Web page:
Do you know a young person interested in STEM?  Stein describes how twelve scientists came to their conclusions as well as building on the work of others.  Consider recommending this book to inspire interest in STEM.

Book Review: A Year of Biblical Womanhood

29 Aug

Love this!

This book has sat on my shelf for years.  This morning it captured my attention and held my attention all day.  Smart, witty, insightful, creative, knowledgable, curious, honest…

Rachel’s year of Biblical Womanhood was naturally organized with monthly themes based upon scripture.  Each month Rachel had a TO DO list for herself based upon scripture (sometimes the list included cooking, sewing, sleeping in a tent).  Occasionally, photos and her husband’s journal entries are included.  Raised evangelical, Rachel explored this subject with correspondence exchange with a Jewish woman, 3 day retreat at a monastery, Amish and Quaker experiences, extensive internet research, short stories of women of the Bible….and an extraordinary curiosity.

Fantastic resource!

Another review:

http://www.huffingtonpost.com/2012/10/23/a-year-of-biblical-womanhood_n_2006184.html

Book Review: A Country of Vast Designs

24 Jul

http://www.goodreads.com/book/show/6895978-a-country-of-vast-designs

Excellent reading for a period of American history that is rarely studied.

James K. Polk committed himself to being the most consequential single term US President 1845-1849 by adding Texas, California and Oregon territories; reestablishing an independent Treasury and reducing tariffs.  The territorial expansion fulfilled the national “Manifest Destiny”…the goal of being a nation from Atlantic to the Pacific Oceans (sea to shining sea).

Polk was an unlikely candidate having lost two races for Governor of Tennessee.  (However, he had been the Speaker of the House for Andrew Jackson and a one term Tennessee governor.)  He won the Democratic nomination on the sixth ballot!

James K. Polk accomplished great things in an era when letters were delivered by horseback.  Railroads were a novelty.  Newspapers were the media for the masses.  Imagine!  The author Robert W. Merry brought authenticity with many quotes from Polk’s diary, congressional records and newspapers of the day.

 

Book Review: Miramont’s Ghost

20 Jun

For my previous book review, I chose Matilda Empress because my niece is featured on the cover.

I chose Miramont’s Ghost because the author ‘Elizabeth Hall’ grabbed my attention.  Elizabeth being my middle name and Hall being my maiden name…I answered to ‘Elizabeth Hall” for over 30 years….no I am not the author….I like seeing my name on the cover 🙂

Miramont’s Ghost is historical fiction.  Most of the narrative is set in France in the early 1900s (before WWI).  It concludes at Miramont Castle in Colorado.  One theme dealt with the dilemma of Adrienne’s clairvoyance which disturbed her family and the community.  Later in the book, Adrienne pivots, realizing her insights could/should solve problems rather than “be the problem”.  This was a history subject I was not familiar with.  I enjoyed the drama revealed in this book.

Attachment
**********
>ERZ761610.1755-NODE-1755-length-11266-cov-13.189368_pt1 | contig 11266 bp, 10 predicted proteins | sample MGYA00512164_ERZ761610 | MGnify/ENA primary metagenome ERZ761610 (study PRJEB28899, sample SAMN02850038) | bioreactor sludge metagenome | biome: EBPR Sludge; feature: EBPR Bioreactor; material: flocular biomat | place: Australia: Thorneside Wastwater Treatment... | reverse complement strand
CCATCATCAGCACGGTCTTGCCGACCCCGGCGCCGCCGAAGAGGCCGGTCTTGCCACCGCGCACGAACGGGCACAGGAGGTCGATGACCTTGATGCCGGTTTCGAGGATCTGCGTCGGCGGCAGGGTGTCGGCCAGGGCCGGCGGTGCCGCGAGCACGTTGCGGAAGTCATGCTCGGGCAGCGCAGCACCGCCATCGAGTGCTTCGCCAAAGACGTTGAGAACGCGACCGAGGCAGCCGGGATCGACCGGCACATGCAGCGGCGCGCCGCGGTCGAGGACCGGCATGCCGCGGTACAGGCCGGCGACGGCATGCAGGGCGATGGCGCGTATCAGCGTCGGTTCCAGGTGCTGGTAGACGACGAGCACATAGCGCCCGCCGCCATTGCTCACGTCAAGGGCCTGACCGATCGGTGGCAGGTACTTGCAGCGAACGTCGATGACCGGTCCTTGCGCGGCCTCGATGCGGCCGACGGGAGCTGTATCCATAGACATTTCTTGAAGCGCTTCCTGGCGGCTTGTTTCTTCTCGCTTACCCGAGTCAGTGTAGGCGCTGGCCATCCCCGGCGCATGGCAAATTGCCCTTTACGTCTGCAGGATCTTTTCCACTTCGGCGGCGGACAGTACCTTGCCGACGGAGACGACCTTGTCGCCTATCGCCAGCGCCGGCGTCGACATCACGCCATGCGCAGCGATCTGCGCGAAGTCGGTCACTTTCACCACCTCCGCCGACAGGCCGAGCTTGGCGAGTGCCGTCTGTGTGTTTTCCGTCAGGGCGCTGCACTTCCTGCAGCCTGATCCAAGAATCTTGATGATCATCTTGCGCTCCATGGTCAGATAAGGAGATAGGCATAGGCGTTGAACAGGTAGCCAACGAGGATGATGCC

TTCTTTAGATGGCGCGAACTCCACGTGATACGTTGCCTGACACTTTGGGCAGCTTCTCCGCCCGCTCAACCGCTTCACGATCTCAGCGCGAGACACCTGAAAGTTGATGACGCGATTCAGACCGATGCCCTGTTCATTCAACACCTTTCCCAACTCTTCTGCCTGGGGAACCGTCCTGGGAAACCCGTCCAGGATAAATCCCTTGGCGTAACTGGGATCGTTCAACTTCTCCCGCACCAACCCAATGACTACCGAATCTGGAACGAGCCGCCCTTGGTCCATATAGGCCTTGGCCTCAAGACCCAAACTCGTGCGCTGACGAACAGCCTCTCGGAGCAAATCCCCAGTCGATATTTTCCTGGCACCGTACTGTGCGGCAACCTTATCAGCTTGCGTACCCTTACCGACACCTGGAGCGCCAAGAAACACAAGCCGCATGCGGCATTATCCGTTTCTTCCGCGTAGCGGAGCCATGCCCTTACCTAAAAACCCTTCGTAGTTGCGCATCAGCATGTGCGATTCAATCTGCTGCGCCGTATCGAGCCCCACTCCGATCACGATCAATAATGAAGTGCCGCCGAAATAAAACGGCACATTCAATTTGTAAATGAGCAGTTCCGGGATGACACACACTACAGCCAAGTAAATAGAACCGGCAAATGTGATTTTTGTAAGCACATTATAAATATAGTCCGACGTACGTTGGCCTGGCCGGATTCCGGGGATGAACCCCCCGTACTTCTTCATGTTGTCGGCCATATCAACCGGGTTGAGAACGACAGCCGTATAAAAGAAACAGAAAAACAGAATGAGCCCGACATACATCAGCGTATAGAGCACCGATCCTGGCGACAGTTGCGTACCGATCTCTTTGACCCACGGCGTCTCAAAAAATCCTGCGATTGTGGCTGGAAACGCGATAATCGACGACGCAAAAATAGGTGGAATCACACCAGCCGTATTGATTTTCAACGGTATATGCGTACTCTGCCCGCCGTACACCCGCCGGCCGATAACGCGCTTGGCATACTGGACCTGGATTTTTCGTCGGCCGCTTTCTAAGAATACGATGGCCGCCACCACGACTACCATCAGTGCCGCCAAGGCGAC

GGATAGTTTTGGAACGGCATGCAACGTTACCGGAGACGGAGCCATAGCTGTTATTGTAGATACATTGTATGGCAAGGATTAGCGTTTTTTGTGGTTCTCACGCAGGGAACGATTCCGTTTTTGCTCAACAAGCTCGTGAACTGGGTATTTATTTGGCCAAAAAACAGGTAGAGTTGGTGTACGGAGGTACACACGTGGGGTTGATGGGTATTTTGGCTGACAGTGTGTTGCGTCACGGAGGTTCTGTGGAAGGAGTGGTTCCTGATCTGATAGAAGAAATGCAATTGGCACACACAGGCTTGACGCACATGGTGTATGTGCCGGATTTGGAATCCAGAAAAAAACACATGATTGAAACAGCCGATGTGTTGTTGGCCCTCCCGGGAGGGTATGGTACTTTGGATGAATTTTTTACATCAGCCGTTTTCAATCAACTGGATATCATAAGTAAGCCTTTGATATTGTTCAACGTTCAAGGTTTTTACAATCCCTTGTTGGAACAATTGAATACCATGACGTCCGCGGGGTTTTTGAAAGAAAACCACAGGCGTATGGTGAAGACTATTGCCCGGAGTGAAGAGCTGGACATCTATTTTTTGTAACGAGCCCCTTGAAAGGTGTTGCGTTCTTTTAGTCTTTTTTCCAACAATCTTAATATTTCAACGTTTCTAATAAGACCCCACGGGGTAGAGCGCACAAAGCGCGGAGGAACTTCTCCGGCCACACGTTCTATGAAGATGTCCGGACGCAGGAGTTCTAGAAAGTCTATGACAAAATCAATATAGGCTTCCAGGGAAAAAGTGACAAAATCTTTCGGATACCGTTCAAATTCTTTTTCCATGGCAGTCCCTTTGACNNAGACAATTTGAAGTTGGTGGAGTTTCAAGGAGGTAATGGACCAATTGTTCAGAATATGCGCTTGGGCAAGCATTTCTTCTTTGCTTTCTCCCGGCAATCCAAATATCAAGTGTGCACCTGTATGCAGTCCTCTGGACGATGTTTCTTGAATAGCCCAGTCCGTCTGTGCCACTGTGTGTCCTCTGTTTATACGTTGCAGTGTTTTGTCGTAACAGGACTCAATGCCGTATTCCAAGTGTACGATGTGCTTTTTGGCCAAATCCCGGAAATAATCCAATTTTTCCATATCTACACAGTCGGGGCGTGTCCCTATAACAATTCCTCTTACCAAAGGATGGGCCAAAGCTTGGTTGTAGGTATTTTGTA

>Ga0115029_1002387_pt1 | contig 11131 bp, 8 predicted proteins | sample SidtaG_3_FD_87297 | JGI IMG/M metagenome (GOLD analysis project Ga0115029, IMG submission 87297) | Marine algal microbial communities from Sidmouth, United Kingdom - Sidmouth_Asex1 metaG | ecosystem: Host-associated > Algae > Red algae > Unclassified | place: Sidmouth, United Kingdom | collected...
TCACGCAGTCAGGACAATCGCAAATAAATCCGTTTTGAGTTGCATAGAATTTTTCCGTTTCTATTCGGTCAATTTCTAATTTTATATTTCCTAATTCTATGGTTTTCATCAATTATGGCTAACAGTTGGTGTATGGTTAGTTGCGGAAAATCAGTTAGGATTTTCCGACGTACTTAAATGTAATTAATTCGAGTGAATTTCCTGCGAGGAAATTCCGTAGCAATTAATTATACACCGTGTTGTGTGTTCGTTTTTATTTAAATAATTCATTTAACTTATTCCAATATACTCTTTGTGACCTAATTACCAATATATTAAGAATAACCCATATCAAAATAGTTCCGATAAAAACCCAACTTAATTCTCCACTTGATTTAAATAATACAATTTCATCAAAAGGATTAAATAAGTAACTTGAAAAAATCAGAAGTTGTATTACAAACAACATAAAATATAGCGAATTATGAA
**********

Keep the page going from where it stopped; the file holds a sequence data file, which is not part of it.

Book Review: Matilda Empress

23 May

 

I judged this book by its cover!  It features my niece (one and the same with my previous post)!  Not only was she best in her class, but also a fashion model during high school working in New York, London, Paris, Tokyo, Seoul, Cape Town, Singapore and more.

Matilda Empress is historical fiction from an obscure period of British History.  Matilda was the daughter of Henry I and mother of Henry II.  The narrative is elegant with elaborate details of the days and times of 12th century England and Europe.  Descriptions of clothing, meals, medical treatment, religious customs/beliefs and more…evoke an appreciation of the life and times.

The author does a lovely job introducing each chapter.  I needed more information.  I was lost a few times.  I recommend reviewing (then referring to) https://en.wikipedia.org/wiki/Empress_Matilda  to follow the story which closely follows the historical time line.

My favorite character is Greta, Matilda’s lady’s maid… for her devotion, dedication and resourcefulness during decades of service.

 

Book Review: Sewing can be Dangerous by SR Mallery

25 Apr

Sewing can be Dangerous and other small threads…the title grabbed my attention.  As much time as I have spent sewing over the years, I never thought of it as dangerous.  Sooo…how is sewing dangerous?  S.R. Mallery’s collection of eleven short stories have fascinating characters from eleven times and places.

Danger exists in conditions in the garment district, delivering a warning message, communicating directions, disguising passports…to name a few.  My favorite short story is “Precious Gifts” set in the Washington Territory in the 1870s.    Mama bought a new Singer Perpendicular Action Sewing Machine.  You have to read the story to find out why she set up her new machine in the corn field.  The story tells of her passion for sewing, aiding a young Chinook Indian on his Spirit Quest, exchanging gifts and adverting a conflict due to her quilt making magic.  Love it!